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dc.contributor.advisorCota-Sánchez, J. Hugoen_US
dc.creatorRemarchuk, Kirsten Jennifer Dawnen_US
dc.date.accessioned2006-06-29T14:11:50Zen_US
dc.date.accessioned2013-01-04T04:41:12Z
dc.date.available2006-07-03T08:00:00Zen_US
dc.date.available2013-01-04T04:41:12Z
dc.date.created2006-06en_US
dc.date.issued2006-06-09en_US
dc.date.submittedJune 2006en_US
dc.identifier.urihttp://hdl.handle.net/10388/etd-06292006-141150en_US
dc.description.abstractGenetic diversity has rarely been the focus of study in species at risk in Canada. Tradescantia occidentalis is one of 157 species listed by the Committee on the Status of Endangered Wildlife in Canada (COSEWIC 2005a). This species is nationally threatened due to the limited number of populations, their geographic isolation from each other and from the main distribution in the United States of America, and habitat loss. The National Recovery Team for Plants at Risk in the Prairie Provinces and the Alberta Western Spiderwort Recovery Team have called for research into the habitat requirements, demography, and genetic diversity of T. occidentalis in Canada. As a result, this study was designed to address the following objectives: 1) to conduct an inventory of the Canadian populations, 2) to investigate intra- and interpopulation genetic diversity in Tradescantia occidentalis, and 3) to provide recommendations for the conservation management of this species. Information on demography and plant communities in Tradescantia occidentalis habitats indicated that the numbers of individuals in the Saskatchewan and Manitoba populations were similar to previous surveys; however, the Alberta population was significantly larger in number than prior estimates, indicating population growth. Taxonomic lists were prepared for each province in habitats with and without T. occidentalis. Community types, as separated by RA analysis, differed by province and not by association with T. occidentalis. Euphorbia esula, an invasive species in Canada, was observed in the Saskatchewan and Manitoba populations but was absent in Alberta. Using amplified fragment length polymorphisms (AFLPs), genetic diversity was assessed at the intra- and interpopulation levels. Relatively low levels of intrapopulation variation were observed in Saskatchewan and Alberta, while higher levels were found in Manitoba. Gene flow via pollen or propagule transfer may account for higher genetic diversity among the closely situated Manitoba populations. The lack of correlation between dendrogram topology and geographic distribution suggests panmixia in all populations. Levels of intrapopulation diversity were low to moderate depending on primer combination used, indicating that populations are isolated within each province. Information on population demography and genetic diversity are important within a conservation context. The large number of individuals within each population and the perceived increase in some populations suggest that the existing populations of Tradescantia occidentalis are relatively stable. Although levels of genetic diversity are low in Saskatchewan and Alberta compared to Manitoba, it appears that all populations are adapted to their local environments based on their apparent size and stability. The most viable conservation strategy for this species is in situ protection. This should include controlling invasive plant species, monitoring grazing, and preventing further habitat fragmentation. Ex situ methods must also be explored. Transplantation of individuals from one population to the next may not be a successful conservation strategy due to the moderate level of population differentiation. Alternatively, it is recommended that a seed bank from each population be implemented in case of a drastic population decline.en_US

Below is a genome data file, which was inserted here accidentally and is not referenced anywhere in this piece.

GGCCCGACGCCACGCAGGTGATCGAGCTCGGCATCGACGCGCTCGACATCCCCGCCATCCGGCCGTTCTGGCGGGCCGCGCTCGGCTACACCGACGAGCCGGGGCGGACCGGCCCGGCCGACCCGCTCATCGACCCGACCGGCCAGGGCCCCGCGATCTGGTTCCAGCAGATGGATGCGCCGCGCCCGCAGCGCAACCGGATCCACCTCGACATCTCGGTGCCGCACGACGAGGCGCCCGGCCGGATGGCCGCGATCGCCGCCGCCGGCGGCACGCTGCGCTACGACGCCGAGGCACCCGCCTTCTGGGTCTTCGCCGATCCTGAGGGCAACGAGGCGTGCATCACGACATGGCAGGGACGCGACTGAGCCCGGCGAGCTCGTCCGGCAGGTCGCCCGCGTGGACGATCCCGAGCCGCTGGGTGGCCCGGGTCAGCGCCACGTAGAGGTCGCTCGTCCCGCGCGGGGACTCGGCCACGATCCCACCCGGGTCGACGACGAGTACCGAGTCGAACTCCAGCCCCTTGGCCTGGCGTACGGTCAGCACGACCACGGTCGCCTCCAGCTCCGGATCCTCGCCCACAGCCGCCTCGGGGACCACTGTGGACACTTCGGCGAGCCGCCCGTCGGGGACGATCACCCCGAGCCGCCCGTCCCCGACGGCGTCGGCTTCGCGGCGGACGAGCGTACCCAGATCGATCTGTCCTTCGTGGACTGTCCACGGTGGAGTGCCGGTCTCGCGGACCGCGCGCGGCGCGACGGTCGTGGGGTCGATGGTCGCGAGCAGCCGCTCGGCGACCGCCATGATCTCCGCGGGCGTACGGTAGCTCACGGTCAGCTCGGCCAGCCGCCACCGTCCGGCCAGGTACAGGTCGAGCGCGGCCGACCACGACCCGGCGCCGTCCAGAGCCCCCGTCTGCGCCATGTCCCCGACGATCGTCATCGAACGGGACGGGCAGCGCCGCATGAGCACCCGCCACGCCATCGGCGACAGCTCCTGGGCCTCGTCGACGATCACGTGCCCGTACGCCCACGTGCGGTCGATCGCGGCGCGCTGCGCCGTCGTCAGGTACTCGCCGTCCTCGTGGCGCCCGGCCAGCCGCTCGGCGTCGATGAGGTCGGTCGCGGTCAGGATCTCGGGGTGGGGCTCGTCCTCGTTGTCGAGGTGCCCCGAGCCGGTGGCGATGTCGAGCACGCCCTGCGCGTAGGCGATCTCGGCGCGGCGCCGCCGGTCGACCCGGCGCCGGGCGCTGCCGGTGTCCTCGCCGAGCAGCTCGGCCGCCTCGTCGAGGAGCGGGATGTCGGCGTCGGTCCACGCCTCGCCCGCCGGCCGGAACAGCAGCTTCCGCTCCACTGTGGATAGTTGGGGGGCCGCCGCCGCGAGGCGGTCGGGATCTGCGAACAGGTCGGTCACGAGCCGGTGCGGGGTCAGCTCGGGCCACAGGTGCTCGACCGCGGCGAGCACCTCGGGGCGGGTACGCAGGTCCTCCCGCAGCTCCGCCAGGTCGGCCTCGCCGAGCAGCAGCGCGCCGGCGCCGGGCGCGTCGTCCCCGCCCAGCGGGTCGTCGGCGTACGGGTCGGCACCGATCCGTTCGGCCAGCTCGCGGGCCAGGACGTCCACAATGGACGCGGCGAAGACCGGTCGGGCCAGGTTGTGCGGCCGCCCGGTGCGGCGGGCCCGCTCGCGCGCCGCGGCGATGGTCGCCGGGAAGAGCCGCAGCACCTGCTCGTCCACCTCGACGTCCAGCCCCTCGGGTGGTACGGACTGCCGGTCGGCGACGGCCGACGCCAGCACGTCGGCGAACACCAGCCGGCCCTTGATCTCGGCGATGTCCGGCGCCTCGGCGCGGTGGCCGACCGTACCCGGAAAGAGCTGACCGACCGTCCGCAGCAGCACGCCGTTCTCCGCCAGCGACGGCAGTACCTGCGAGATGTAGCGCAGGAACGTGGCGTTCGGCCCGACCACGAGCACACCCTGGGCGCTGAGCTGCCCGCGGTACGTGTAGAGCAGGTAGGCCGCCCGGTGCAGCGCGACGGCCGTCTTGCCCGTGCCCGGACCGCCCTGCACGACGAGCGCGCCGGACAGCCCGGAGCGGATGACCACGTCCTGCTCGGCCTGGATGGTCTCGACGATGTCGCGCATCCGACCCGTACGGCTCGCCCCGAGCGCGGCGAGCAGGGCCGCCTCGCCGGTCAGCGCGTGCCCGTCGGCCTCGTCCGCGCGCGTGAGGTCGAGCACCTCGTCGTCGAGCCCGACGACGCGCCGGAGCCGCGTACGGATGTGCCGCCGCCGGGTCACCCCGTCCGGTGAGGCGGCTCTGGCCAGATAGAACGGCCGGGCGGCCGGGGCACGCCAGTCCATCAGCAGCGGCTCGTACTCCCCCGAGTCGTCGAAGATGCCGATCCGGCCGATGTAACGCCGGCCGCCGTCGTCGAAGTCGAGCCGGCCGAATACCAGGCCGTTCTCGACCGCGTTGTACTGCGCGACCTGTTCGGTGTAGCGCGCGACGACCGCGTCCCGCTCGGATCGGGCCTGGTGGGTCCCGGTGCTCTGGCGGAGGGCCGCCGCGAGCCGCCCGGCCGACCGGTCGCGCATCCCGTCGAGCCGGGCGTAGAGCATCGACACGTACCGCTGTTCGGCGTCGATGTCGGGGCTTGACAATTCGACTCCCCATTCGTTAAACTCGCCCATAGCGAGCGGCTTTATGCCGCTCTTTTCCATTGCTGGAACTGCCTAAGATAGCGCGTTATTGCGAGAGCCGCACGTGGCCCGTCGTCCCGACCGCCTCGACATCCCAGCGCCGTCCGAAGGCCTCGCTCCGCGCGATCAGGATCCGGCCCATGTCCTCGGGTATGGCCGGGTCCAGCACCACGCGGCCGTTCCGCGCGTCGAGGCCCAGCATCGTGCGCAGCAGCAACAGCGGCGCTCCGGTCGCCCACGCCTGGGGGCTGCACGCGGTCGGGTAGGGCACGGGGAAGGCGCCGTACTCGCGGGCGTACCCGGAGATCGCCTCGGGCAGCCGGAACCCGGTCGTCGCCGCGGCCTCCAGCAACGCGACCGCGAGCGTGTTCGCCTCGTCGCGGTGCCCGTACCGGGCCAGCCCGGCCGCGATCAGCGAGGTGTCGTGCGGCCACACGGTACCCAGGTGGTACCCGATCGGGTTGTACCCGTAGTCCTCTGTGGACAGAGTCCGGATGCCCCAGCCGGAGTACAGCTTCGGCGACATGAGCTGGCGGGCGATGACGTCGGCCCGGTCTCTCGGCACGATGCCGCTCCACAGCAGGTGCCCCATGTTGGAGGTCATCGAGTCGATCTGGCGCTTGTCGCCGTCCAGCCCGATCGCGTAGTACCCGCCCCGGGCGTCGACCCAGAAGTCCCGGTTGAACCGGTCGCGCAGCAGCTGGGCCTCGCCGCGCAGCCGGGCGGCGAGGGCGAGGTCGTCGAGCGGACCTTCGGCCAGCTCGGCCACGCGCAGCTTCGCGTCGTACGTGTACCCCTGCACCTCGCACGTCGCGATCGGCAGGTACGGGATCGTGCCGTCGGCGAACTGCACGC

dc.language.isoen_USen_US
dc.subjectpopulation demographyen_US
dc.subjectendangered plant speciesen_US
dc.subjectTradescantia occidentalisen_US
dc.subjectgenetic diversityen_US
dc.titleDemography and genetic diversity in Tradescantia occidentalis (commelinaceae)en_US
thesis.degree.departmentBiologyen_US
thesis.degree.disciplineBiologyen_US
thesis.degree.grantorUniversity of Saskatchewanen_US
thesis.degree.levelMastersen_US
thesis.degree.nameMaster of Science (M.Sc.)en_US
dc.type.materialtexten_US
dc.type.genreThesisen_US


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